Good test–retest reliability of high frequency (≥8 kHz) pure-tone audiometry (HFPTA) is essential to detect significant changes in hearing threshold caused by ototoxicity. While the test–retest reliability of HFPTA in adults has been extensively studied, such investigations in children are scant. This study aimed to evaluate the test–retest reliability of the HFPTA in normal-hearing children with particular reference to the criteria for ototoxicity.
Participants were 125 children aged between 4 and 13 yr, with normal hearing in the 0.25 to 4 kHz range and normal tympanometric findings. The participants were divided into three age groups, 4 to 6 yr (16M; 16F); 7 to 9 yr (22M; 30F); and 10 to 13 yr (24M; 17F), for investigating possible age effects in the test–retest reliability of HFPTA. The instrumentation for the HFPTA procedure was an Interacoustics AC40 audiometer with Koss R/80 high-frequency headphones, calibrated to meet Australian standards. Hearing thresholds at 8, 9, 10, 11.2, 12.5, 14, and 16 kHz were measured in a sound-treated chamber using a modified Hughson-Westlake procedure with a 5 dB step size. Testing began with an ear and test frequency selected at random; the subsequent test frequencies were randomly selected. After acquisition of hearing threshold data at all frequencies, the other ear was tested using the same procedure. After the first HFPTA test, the headphones were removed and carefully replaced. A second HFPTA test was performed with the ear order reversed. The order of testing the ear for the next participant was reversed.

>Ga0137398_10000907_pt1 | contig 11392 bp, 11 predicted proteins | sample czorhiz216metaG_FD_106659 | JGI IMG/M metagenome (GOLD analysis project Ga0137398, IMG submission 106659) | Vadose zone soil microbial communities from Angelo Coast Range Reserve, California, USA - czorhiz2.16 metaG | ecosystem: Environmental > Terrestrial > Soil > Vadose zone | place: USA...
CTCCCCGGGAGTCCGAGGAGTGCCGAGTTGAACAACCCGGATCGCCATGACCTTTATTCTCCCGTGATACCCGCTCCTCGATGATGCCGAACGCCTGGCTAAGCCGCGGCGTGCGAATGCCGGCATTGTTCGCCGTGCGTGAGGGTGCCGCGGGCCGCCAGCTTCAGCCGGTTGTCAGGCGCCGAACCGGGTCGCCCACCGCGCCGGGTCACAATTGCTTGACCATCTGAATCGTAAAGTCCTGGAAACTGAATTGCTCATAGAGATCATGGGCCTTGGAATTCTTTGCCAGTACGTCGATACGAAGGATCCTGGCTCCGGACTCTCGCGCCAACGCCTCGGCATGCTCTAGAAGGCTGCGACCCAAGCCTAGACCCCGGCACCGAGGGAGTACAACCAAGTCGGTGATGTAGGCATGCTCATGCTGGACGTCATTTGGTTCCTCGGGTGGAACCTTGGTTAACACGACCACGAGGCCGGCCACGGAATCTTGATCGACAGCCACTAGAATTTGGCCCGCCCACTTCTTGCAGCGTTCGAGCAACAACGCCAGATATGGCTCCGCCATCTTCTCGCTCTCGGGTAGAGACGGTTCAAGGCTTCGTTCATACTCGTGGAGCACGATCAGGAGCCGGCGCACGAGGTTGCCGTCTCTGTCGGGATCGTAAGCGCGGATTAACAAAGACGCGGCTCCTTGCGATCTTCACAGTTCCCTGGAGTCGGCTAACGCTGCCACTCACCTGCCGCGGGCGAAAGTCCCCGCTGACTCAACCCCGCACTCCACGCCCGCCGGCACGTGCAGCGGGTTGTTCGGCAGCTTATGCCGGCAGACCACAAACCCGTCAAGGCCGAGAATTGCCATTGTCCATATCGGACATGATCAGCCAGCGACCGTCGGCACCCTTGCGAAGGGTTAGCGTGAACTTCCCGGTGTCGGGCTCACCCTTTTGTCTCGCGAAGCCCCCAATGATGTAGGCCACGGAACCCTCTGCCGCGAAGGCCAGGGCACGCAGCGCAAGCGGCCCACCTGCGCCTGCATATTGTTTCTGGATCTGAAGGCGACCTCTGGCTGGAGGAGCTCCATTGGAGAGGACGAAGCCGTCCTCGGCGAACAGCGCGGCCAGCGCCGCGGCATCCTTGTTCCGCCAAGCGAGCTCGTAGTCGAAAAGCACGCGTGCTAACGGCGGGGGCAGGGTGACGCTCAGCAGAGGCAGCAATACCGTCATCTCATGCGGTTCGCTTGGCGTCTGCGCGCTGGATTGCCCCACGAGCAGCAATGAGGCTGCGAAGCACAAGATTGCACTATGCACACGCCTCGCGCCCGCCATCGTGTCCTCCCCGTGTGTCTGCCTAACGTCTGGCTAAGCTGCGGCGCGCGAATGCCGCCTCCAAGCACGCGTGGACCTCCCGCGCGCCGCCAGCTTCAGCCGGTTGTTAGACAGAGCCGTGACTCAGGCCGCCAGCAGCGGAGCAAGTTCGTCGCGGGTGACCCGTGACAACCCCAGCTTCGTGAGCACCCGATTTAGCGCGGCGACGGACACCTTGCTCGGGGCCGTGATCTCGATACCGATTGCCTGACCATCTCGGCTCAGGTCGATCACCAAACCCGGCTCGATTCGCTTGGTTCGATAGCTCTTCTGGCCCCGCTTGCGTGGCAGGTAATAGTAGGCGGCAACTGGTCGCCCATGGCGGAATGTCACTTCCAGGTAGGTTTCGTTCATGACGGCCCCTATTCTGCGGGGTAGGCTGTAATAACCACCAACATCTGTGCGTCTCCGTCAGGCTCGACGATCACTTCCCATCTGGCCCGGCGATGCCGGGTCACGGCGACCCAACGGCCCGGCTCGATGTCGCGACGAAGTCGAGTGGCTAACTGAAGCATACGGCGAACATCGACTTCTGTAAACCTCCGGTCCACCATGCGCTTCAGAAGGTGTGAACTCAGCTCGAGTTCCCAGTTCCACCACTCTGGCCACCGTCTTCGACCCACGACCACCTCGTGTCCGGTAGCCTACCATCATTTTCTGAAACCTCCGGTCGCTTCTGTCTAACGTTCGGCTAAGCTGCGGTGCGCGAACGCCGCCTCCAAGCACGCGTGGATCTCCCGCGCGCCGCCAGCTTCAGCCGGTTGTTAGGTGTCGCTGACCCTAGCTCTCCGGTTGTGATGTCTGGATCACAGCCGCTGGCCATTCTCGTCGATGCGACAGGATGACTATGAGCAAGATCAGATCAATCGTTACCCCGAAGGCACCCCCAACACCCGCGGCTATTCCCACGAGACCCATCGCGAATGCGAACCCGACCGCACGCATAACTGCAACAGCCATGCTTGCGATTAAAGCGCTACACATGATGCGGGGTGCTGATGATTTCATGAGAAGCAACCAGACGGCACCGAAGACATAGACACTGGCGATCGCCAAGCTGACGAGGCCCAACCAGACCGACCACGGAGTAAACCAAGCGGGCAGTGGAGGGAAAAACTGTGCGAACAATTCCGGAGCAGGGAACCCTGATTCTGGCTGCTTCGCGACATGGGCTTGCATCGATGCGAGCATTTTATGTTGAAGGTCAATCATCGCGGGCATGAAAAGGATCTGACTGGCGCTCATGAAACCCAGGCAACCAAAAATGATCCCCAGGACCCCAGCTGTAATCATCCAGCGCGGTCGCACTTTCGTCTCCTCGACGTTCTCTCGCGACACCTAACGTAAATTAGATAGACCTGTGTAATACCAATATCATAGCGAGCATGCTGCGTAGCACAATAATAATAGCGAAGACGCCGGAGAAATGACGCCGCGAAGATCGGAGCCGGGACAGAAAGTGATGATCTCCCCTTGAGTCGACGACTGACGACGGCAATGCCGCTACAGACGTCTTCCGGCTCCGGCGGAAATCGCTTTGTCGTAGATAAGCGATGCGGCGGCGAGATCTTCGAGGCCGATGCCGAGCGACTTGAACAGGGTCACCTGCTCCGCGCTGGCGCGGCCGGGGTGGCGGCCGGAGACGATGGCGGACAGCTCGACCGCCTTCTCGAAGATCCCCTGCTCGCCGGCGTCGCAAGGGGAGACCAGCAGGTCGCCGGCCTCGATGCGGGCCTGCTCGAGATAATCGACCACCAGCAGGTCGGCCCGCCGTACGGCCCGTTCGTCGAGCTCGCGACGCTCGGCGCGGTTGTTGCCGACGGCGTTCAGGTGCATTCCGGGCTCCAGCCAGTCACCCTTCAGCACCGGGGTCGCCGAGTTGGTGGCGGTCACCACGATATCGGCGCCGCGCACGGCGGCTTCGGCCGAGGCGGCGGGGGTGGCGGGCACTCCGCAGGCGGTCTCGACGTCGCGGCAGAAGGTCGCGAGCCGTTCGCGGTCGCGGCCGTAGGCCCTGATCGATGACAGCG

Good test–retest reliability of HFPTA was achieved with no significant difference in mean HFPTA thresholds across test and retest conditions for all age groups. An age effect in the test–retest reliability of HFPTA was evident with the 4- to 6-yr-old, 7- to 9-yr-old, and 10- to 13-yr-old children demonstrating normal variability of thresholds (within ±10 dB) in 89.9%, 93.0%, and 97% of ears tested, respectively. When the variability of test–retest thresholds was assessed at each frequency, the 4 to 6 yr group showed significantly lower percentage of normal variability at 14 kHz. In identifying significant deterioration of hearing thresholds across test–retest conditions in relation to the ASHA (1994) ototoxicity criteria, the three age groups (youngest to oldest) demonstrated false-positive rates of 24.6%, 11%, and 7.6%, respectively.
Overall, this study demonstrated high test–retest reliability of HFPTA in all but the 4 to 6 yr group. With a false-positive rate of 24.6% for ototoxicity for the youngest group, it is recommended that the HFPTA should not be used alone in assessing the possibility of a genuine threshold shift for this age group. If possible, the HFPTA should be supplemented with an objective test of auditory function to confirm the diagnosis. For children aged 7 yr or older, the HFPTA test is promising as a useful tool to identify hearing impairment in the extended high-frequency range (>8 kHz). However, interpretation of HFPTA findings in serial testing for monitoring hearing in a child should be made with due attention being given to the frequency of the stimulus, age of the child, and the associated nonzero false-positive rates.